Government Island (Oregon)
Government Island is a 1,760-acre (710 ha) island in the Columbia River north of Portland, in Multnomah County, in the U.S. state of Oregon. Though Interstate 205 passes over it on the Glenn L. Jackson Memorial Bridge, access to the island is only by boat. There is a city controlled locked gate in the 205 fence.
The Government Island State Recreation Area includes 15 miles of shoreline, with two docks on the northern side of the island. The interior of the island is accessible only by permit and contains protected natural areas, such as Jewit Lake. Camping is permitted below the vegetation line around the perimeter of the island. Picnic tables and restrooms can be found in these areas as well.
Government Island is home to a variety of animals, notably a great blue heron colony that has been on the island for at least a decade. Many threatened or endangered wildlife species live on the island, including red-legged frog, pileated woodpecker, little willow flycatcher, olive-sided flycatcher, western meadowlark, horned grebe, red-necked grebe, bufflehead, purple martin, and possibly the endangered Columbian white-tailed deer.
Government Island’s first documented visitors were British explorer William Robert Broughton in 1792 and American explorers Lewis and Clark in 1805. The island acquired its current name after being appropriated by the U.S. military in 1850 to grow hay. An old barn and other structures can be found on the interior of the island from when it was privately owned and settled by a small number of families.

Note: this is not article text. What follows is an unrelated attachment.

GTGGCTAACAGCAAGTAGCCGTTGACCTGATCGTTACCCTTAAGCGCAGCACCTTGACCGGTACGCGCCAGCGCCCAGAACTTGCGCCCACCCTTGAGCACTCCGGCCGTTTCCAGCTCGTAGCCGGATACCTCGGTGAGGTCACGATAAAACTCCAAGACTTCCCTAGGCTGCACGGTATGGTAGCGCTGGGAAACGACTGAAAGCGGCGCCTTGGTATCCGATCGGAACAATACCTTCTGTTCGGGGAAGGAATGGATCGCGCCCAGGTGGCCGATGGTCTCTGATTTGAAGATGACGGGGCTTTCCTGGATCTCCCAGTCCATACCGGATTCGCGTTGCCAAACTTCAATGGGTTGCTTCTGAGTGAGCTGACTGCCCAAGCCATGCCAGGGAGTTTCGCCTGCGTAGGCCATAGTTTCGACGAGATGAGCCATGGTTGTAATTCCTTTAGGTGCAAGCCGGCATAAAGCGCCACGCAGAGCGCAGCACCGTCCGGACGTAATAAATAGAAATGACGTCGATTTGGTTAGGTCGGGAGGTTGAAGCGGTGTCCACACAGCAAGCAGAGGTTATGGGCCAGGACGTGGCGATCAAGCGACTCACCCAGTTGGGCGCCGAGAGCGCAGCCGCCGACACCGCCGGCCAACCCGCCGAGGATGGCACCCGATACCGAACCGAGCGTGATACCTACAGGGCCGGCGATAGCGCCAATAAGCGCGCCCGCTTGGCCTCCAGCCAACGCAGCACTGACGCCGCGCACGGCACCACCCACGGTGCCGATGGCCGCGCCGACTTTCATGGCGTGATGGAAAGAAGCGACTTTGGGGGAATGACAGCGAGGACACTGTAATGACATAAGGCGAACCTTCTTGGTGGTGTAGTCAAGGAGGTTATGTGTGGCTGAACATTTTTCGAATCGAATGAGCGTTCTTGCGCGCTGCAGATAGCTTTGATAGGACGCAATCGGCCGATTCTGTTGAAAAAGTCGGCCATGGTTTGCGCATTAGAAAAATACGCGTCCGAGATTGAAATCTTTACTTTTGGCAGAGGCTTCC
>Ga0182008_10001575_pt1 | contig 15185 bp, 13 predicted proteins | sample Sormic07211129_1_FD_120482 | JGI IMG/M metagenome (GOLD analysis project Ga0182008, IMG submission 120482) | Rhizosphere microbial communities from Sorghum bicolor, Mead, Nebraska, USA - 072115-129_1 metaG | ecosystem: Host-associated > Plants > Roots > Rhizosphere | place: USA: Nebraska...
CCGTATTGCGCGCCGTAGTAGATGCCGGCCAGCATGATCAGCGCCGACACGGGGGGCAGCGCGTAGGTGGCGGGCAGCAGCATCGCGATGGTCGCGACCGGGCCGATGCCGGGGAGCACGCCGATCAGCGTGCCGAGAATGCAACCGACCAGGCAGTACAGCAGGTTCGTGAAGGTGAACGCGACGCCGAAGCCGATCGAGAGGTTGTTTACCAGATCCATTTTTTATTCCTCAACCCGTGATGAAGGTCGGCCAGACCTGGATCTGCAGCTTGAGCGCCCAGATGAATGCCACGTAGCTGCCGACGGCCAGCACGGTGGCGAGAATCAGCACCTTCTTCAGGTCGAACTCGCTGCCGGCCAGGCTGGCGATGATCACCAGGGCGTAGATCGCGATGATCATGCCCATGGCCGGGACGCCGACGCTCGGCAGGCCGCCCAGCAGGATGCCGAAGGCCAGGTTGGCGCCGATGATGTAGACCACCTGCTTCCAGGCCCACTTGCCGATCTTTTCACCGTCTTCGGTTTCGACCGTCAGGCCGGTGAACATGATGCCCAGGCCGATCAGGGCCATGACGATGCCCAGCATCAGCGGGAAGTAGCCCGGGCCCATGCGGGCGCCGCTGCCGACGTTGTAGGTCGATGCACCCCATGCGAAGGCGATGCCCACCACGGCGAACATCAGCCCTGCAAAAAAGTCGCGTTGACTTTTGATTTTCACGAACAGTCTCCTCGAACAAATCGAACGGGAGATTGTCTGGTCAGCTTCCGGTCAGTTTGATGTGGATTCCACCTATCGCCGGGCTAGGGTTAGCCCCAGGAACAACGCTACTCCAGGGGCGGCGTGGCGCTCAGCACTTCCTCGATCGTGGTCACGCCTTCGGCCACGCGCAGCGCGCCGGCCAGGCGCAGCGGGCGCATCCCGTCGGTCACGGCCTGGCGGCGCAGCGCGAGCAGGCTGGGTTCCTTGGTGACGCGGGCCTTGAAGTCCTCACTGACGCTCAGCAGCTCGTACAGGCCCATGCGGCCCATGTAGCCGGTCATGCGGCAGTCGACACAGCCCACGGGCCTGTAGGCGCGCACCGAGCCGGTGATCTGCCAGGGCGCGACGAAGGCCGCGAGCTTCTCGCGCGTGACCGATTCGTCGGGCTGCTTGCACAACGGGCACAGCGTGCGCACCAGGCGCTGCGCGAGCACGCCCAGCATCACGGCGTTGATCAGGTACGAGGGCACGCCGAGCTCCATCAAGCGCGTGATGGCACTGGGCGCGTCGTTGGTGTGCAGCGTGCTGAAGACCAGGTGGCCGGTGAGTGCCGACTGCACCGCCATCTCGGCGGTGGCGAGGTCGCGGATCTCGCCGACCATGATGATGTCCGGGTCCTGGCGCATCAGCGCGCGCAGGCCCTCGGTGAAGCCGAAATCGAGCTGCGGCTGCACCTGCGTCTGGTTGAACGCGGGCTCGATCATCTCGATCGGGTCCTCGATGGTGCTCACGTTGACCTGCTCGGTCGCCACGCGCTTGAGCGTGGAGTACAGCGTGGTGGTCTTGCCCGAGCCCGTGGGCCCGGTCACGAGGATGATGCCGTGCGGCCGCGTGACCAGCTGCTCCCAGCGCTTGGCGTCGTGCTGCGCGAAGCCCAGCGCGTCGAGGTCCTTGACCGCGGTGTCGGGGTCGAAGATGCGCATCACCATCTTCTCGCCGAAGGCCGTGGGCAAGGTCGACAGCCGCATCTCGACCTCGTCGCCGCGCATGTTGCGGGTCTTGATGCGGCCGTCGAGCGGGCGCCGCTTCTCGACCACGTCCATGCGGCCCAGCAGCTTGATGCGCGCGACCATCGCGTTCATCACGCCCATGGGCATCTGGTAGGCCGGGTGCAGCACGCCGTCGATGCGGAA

Most of the island is owned by the Port of Portland. The Port acquired the entire island, along with the adjacent Lemon Island ( ) and McGuire Island ( ), in 1969 in order to expand nearby Portland International Airport. Though those plans have been abandoned, the Port continues to control the land to prevent any uses incompatible with its location under the airport's primary flight path. In 1999 the Port sold 224 acres (91 ha) of the island to Metro, a regional government agency, and leased the remainder to the Oregon Parks and Recreation Department for 99 years.
- "Government Island State Recreation Area". Oregon State Parks and Recreaction. Retrieved 2018-06-30.
- "Government Island". Audubon Society of Portland. Retrieved 2018-06-30.
- Lewis A. McArthur; Lewis L. McArthur (2003) . Oregon Geographic Names (7th ed.). Oregon Historical Society Press. p. 927. ISBN 0-87595-278-X.
- "History/FAQ - Government Island State Recreation Area". Oregon State Parks and Recreation. Retrieved 2018-06-30.
- Scott Hewitt (September 1, 2010). "What's Up with That? Government Island gets human visitors, but no cows". The Columbian. Retrieved 2019-02-25.
- "Government Island Management Plan" (PDF). Port of Portland. March 7, 2002. Archived (PDF) from the original on 2018-06-30.
- Sara DiNatale (July 12, 2014). "Huge dance party on Columbia River island was unsanctioned but accepted by law enforcement, parks officials". OregonLive. Retrieved 2019-02-25.
- Kasia Hall (August 28, 2014). "Multnomah County Sheriff's Office outlines enforcement guidelines for Columbia River islands after recent violence". Oregonlive.com. Retrieved 2016-11-12.